Isaac Roberts Hawkins (May 16, 1818 - August 12, 1880) was a politician and soldier. A lawyer by profession, Hawkins served during the Mexican War, and was part of a peace delegation from Tennessee, which unsuccessfully sought to diffuse the pending Civil War in 1861. He joined the United States Army in 1862. In March 1864, he and his regiment was captured at Union City, Tennessee by Confederate Colonel William Duckworth, after Duckworth tricked Hawkins into believing he face a much larger Confederate force, much to the disgust of the Union officers.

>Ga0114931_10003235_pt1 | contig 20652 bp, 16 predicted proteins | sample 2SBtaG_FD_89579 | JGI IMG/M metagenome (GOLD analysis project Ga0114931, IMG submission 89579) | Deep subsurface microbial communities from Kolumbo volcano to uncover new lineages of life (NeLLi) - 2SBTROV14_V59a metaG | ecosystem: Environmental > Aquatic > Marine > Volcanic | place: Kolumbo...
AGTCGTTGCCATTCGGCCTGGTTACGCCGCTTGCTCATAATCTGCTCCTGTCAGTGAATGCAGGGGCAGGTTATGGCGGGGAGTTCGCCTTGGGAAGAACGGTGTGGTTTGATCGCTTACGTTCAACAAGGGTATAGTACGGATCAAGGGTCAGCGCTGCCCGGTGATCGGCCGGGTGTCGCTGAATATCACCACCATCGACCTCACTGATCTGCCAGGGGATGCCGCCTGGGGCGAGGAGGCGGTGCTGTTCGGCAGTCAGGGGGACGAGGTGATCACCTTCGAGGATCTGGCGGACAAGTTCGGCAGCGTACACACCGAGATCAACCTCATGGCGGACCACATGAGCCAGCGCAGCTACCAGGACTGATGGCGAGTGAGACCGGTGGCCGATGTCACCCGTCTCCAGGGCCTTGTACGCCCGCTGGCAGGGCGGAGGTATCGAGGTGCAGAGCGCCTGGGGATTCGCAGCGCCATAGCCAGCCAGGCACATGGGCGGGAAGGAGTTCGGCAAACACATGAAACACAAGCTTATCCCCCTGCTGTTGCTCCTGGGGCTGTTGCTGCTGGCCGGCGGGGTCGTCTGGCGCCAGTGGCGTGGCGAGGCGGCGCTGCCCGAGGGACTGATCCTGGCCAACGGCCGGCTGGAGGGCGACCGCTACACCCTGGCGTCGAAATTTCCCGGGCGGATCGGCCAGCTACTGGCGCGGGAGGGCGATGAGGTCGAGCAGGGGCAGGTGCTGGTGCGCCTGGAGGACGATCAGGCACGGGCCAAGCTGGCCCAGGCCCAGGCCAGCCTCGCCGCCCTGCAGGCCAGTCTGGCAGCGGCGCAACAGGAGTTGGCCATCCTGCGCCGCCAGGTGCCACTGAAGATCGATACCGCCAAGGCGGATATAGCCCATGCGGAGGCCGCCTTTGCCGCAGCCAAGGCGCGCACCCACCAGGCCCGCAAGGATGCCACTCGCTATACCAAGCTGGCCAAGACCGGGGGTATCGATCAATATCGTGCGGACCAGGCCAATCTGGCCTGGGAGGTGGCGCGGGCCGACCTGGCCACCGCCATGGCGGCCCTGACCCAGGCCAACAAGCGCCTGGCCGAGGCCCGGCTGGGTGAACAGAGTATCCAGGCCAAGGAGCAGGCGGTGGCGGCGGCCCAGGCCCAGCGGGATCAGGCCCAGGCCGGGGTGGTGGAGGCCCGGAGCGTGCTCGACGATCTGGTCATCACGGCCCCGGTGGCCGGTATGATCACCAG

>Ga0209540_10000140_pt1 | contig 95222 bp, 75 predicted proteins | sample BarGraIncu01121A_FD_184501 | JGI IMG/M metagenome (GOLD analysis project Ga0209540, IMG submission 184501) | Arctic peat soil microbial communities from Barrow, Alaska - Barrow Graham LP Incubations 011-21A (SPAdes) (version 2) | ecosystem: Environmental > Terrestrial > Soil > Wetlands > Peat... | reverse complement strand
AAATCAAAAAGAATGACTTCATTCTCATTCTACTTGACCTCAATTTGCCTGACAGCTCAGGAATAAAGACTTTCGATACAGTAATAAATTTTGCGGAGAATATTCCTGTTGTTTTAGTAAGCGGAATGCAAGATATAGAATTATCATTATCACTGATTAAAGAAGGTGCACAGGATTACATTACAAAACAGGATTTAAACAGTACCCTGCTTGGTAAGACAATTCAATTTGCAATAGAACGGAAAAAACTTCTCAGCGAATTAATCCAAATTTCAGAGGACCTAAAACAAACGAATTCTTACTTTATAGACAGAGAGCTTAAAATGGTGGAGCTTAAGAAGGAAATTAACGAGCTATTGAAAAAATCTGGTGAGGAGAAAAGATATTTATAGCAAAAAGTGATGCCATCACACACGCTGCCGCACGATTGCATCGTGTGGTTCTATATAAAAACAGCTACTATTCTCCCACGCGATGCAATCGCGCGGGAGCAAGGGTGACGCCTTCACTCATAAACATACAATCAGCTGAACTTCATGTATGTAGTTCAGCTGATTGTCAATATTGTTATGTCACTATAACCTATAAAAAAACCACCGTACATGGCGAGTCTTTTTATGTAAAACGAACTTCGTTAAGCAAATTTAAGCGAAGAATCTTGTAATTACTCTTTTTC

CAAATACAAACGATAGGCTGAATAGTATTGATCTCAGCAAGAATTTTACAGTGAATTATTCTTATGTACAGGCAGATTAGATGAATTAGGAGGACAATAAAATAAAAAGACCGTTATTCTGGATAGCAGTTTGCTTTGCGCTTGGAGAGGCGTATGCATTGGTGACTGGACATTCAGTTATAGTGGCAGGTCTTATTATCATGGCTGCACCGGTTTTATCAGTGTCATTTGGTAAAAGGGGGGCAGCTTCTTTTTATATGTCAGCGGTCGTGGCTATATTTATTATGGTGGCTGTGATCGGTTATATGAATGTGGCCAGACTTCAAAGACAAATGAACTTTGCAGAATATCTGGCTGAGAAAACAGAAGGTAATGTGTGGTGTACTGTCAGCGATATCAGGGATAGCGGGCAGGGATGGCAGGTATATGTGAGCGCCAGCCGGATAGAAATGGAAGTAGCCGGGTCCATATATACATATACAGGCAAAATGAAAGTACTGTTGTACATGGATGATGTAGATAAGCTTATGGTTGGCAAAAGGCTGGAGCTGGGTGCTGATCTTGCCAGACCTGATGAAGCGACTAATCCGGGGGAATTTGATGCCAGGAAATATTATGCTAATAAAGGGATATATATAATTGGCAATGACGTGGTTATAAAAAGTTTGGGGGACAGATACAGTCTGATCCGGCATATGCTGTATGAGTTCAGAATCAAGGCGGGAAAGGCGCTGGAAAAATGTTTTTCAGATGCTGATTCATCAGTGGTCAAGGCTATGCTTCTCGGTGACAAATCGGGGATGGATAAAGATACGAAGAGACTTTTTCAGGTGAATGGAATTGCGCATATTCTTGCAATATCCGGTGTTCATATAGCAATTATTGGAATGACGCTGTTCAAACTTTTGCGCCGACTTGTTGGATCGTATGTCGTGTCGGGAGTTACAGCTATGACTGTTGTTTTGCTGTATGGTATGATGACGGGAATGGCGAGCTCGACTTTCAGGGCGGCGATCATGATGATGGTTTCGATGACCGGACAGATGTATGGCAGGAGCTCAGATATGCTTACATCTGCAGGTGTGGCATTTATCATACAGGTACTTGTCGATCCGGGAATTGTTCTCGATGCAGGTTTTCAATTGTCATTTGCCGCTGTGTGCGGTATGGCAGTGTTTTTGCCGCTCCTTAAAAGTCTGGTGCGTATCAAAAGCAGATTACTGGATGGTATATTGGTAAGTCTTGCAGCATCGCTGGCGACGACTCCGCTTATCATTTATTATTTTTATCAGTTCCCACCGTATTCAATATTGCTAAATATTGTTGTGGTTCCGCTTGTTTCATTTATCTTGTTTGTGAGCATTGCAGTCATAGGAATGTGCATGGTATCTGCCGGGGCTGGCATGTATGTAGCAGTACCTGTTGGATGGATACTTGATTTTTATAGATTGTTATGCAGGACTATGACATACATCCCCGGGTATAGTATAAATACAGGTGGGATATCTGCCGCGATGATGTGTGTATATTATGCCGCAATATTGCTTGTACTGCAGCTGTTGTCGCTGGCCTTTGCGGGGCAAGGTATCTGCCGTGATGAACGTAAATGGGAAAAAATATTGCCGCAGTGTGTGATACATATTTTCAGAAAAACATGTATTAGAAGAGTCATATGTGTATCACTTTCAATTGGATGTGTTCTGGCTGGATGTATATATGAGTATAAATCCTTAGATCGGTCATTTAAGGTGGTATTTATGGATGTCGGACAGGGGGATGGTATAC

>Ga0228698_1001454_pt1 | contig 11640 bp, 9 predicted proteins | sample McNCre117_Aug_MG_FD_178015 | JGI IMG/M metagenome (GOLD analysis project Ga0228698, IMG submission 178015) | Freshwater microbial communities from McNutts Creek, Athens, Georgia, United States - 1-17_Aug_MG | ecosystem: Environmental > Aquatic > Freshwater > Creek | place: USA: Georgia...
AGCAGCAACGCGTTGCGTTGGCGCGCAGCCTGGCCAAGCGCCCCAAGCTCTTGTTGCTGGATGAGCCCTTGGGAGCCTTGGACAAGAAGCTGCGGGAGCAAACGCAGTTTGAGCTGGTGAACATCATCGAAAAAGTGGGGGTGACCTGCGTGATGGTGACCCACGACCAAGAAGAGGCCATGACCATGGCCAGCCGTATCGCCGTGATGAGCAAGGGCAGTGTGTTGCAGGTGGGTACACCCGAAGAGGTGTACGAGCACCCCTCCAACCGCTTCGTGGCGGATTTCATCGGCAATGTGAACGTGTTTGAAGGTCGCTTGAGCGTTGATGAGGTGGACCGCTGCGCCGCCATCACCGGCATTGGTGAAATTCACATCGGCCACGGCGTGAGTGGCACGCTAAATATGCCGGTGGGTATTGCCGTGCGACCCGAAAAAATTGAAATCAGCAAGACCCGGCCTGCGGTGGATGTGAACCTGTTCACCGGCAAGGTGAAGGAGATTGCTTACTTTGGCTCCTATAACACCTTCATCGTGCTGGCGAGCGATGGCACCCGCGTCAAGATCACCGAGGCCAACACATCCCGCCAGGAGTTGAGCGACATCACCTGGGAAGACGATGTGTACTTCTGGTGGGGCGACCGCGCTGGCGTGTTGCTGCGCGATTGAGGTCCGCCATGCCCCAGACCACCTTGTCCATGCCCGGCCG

Hawkins was released and returned to active service. After the war, he served in the U.S. congress from 1866 to 1871.
Nathan Bedford Forrest was very familiar with the Union City incident. Duckworth had been under his command. The successful bluff sprang to Forrest's mind at the Battle of Fort Pillow the following month. Forrest decided to give the garrison at Fort Pillow a chance to surrender. Forrest and his aide-de-camp, Charles W. Anderson, fondly reminisced about Hawkins inglorious surrender.